Professors and popular culture experts Natalie Bullock Brown and Mark Anthony Neal reflect on music, film and broadcast media of 2016.
As the year comes to a close, popular culture experts Natalie Bullock Brown, professor of film and broadcast media at St. Augustine’s University in Raleigh, and Mark Anthony Neal, professor of African & African American Studies at Duke University in Durham, reflect on cultural media that stood out to in 2016. They shared some of their favorites from the year in music, movies and television on The State of Things with host Frank Stasio.
Back in the mid-1990s, singer/songwriter Elizabeth Haddix had just entered law school at the University of North Carolina at Chapel Hill when she realized academics should not be the only thing in her life. On the first day of class, she went to the local music store and bought herself an acoustic guitar to fill her passion for a creative outlet.
When most people hear “Rose Bowl,” they immediately think Pasadena, California. But in 1942, the Rose Bowl was relocated to Durham, North Carolina, in the wake of the attack on Pearl Harbor. It's the only Rose Bowl played outside of Pasadena, and the game almost did not happened.
On November 26, 1996, a group of housekeepers at the University of North Carolina at Chapel Hill settled a lawsuit with the university that provided the workers with increased wages, improved career training and education programs and more transparent communication with university administrators.
The settlement was the culmination of a movement led by the UNC Housekeeper's Association. The group's efforts follow a legacy of activism by workers at UNC-CH.
Dean Smith is known as a legendary basketball coach at the University of North Carolina at Chapel Hill. His teams won 879 games and two NCAA national championships.
But one of Smith's most crowning achievements isn't instilled in a trophy. In 1967, Smith recruited basketball player Charlie Scott, the first African-American scholarship athlete at UNC-CH. It was a seminal act for Smith and furthered his push for civil rights in the South.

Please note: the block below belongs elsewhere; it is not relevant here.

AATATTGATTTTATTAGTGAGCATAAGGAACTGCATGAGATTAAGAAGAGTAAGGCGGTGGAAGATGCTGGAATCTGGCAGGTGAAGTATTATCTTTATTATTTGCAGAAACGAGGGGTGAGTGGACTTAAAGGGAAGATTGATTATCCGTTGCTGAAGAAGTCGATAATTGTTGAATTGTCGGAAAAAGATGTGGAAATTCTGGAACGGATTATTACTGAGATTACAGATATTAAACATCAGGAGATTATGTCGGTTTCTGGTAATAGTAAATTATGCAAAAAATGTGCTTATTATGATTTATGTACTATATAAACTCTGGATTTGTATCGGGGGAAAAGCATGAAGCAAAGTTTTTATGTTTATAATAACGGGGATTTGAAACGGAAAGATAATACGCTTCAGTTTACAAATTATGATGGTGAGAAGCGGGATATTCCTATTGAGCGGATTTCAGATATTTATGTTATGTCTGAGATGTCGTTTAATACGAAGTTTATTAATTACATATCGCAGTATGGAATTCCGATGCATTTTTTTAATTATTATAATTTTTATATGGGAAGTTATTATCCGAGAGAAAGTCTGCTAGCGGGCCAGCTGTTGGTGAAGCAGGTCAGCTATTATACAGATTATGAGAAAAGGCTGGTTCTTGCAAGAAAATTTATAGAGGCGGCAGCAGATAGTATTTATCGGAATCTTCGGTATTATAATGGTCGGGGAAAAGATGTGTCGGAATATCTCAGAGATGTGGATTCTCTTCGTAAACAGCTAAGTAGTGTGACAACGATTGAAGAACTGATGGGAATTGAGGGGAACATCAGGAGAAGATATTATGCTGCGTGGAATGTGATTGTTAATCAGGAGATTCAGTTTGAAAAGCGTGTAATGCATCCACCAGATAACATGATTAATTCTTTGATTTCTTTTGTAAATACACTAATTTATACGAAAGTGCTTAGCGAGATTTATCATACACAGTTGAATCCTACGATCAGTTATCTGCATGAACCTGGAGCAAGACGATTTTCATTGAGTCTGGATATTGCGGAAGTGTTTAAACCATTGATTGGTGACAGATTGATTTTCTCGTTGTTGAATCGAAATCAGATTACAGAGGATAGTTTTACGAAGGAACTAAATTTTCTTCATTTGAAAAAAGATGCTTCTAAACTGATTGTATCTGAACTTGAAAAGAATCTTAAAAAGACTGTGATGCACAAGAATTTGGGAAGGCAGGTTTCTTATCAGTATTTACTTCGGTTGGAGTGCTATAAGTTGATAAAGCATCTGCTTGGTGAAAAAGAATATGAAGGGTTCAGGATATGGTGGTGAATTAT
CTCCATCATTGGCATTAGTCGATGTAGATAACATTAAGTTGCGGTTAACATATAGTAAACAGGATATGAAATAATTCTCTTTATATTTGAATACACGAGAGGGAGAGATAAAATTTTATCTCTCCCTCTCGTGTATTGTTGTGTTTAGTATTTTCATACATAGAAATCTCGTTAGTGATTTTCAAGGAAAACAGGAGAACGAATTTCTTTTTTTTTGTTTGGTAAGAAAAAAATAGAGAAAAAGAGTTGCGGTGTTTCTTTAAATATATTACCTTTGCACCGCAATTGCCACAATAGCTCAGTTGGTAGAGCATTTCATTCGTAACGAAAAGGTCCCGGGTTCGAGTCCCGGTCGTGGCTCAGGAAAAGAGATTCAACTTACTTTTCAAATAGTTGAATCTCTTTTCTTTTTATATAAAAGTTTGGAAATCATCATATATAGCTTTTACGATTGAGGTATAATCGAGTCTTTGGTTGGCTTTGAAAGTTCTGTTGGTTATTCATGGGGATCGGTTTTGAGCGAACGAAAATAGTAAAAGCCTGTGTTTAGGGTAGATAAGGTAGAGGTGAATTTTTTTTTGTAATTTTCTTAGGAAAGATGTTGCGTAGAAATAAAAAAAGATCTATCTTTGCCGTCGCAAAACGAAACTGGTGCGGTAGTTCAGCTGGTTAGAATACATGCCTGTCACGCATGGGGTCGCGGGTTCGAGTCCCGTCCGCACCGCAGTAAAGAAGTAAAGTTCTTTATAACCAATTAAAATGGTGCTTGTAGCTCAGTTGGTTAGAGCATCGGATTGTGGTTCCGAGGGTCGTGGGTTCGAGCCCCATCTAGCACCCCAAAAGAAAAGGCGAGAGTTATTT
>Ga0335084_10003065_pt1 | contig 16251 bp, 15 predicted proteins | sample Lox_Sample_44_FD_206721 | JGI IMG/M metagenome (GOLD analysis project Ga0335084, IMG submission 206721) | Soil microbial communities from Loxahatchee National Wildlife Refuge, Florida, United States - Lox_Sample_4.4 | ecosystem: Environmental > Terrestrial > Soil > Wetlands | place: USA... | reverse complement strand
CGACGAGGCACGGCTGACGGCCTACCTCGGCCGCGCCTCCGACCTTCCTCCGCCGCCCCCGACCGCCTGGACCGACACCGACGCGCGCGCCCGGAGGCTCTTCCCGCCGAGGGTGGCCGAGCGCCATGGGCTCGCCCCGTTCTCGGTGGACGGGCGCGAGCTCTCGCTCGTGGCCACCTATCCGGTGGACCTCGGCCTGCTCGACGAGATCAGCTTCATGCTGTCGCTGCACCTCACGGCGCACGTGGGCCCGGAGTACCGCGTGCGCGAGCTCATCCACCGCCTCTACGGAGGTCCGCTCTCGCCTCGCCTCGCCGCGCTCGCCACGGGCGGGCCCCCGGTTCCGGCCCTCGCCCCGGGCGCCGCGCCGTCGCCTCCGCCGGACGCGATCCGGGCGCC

More than 30 years ago, comedian Paula Poundstone hopped on a Greyhound bus and traveled the country performing in small comedy clubs. Over the years, Poundstone rose up through the ranks of comedy and eventually earned her own HBO special.
Triangle-based musician Jasmé Kelly grew up singing in church choirs and eventually decided to pursue music as an independent musician. Kelly combines her upbringing in gospel with popular blues and soul aesthetics in her new album called "Lady Jasmé."
A cultural response to the election with professors and popular culture experts Natalie Bullock Brown and Mark Anthony Neal.
After years of mostly staying out of the spotlight, comedian Dave Chappelle hosted NBC's "Saturday Night Live" last week. Chappelle's opening monologue mirrored the stand-up comedy that helped make him famous more than a decade ago. Chappelle's jokes grappled with a Trump presidency.
For more than 80 years, the Landis family has gathered at their family farm in Creedmoor, N.C. for a family reunion. The event is a testament to the strong sense of place and kinship within the family.
Austrian composer Franz Joseph Haydn is most known for writing more than 100 symphonies in the 18th century. However, Haydn also wrote 175 compositions featuring a unique instrument: the baryton. The baryton is a string instrument similar to a cello in the front with six string that are bowed.
From the 1940s through the 1960s, a group of elite black women mathematicians known as "human computers" helped NASA put rockets, and eventually astronauts, into space. The women began working with federal aeronautical agencies at the Langley Research Laboratory during World War II, computing endless sets of data while enduring racial segregation and discrimination of the Jim Crow South.
Last night, North Carolinians watched as successful candidates for President, U.S. Senate, and State Supreme Court took to the podium to thank crowds of exuberant supporters in their acceptance speeches. But one race is still undecided: the race for North Carolina's governor. Only a few thousand votes separated Republican incumbent Pat McCrory from his Democratic challenger Roy Cooper.